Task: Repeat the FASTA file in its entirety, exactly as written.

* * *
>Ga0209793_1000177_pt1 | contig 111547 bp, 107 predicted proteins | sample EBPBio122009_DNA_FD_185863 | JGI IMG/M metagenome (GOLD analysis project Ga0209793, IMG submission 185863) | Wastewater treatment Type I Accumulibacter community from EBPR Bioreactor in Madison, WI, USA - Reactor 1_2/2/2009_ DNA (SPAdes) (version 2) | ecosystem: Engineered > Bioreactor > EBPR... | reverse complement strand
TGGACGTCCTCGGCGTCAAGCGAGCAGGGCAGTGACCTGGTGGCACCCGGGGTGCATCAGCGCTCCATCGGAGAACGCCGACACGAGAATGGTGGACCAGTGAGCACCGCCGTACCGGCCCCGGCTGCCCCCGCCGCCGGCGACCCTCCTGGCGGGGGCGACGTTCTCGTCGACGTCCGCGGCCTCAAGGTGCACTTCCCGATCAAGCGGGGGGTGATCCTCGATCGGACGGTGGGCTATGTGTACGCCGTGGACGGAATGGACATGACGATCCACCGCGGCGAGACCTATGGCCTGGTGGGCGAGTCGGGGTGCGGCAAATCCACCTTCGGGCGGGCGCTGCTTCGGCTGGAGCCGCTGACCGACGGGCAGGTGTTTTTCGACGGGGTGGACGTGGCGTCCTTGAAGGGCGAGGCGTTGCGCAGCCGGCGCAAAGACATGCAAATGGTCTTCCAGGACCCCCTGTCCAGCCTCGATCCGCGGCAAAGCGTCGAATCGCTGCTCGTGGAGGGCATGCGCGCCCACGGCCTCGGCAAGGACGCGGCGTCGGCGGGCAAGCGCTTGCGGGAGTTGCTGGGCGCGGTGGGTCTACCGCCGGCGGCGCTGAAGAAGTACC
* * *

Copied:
>Ga0209793_1000177_pt1 | contig 111547 bp, 107 predicted proteins | sample EBPBio122009_DNA_FD_185863 | JGI IMG/M metagenome (GOLD analysis project Ga0209793, IMG submission 185863) | Wastewater treatment Type I Accumulibacter community from EBPR Bioreactor in Madison, WI, USA - Reactor 1_2/2/2009_ DNA (SPAdes) (version 2) | ecosystem: Engineered > Bioreactor > EBPR... | reverse complement strand
TGGACGTCCTCGGCGTCAAGCGAGCAGGGCAGTGACCTGGTGGCACCCGGGGTGCATCAGCGCTCCATCGGAGAACGCCGACACGAGAATGGTGGACCAGTGAGCACCGCCGTACCGGCCCCGGCTGCCCCCGCCGCCGGCGACCCTCCTGGCGGGGGCGACGTTCTCGTCGACGTCCGCGGCCTCAAGGTGCACTTCCCGATCAAGCGGGGGGTGATCCTCGATCGGACGGTGGGCTATGTGTACGCCGTGGACGGAATGGACATGACGATCCACCGCGGCGAGACCTATGGCCTGGTGGGCGAGTCGGGGTGCGGCAAATCCACCTTCGGGCGGGCGCTGCTTCGGCTGGAGCCGCTGACCGACGGGCAGGTGTTTTTCGACGGGGTGGACGTGGCGTCCTTGAAGGGCGAGGCGTTGCGCAGCCGGCGCAAAGACATGCAAATGGTCTTCCAGGACCCCCTGTCCAGCCTCGATCCGCGGCAAAGCGTCGAATCGCTGCTCGTGGAGGGCATGCGCGCCCACGGCCTCGGCAAGGACGCGGCGTCGGCGGGCAAGCGCTTGCGGGAGTTGCTGGGCGCGGTGGGTCTACCGCCGGCGGCGCTGAAGAAGTACC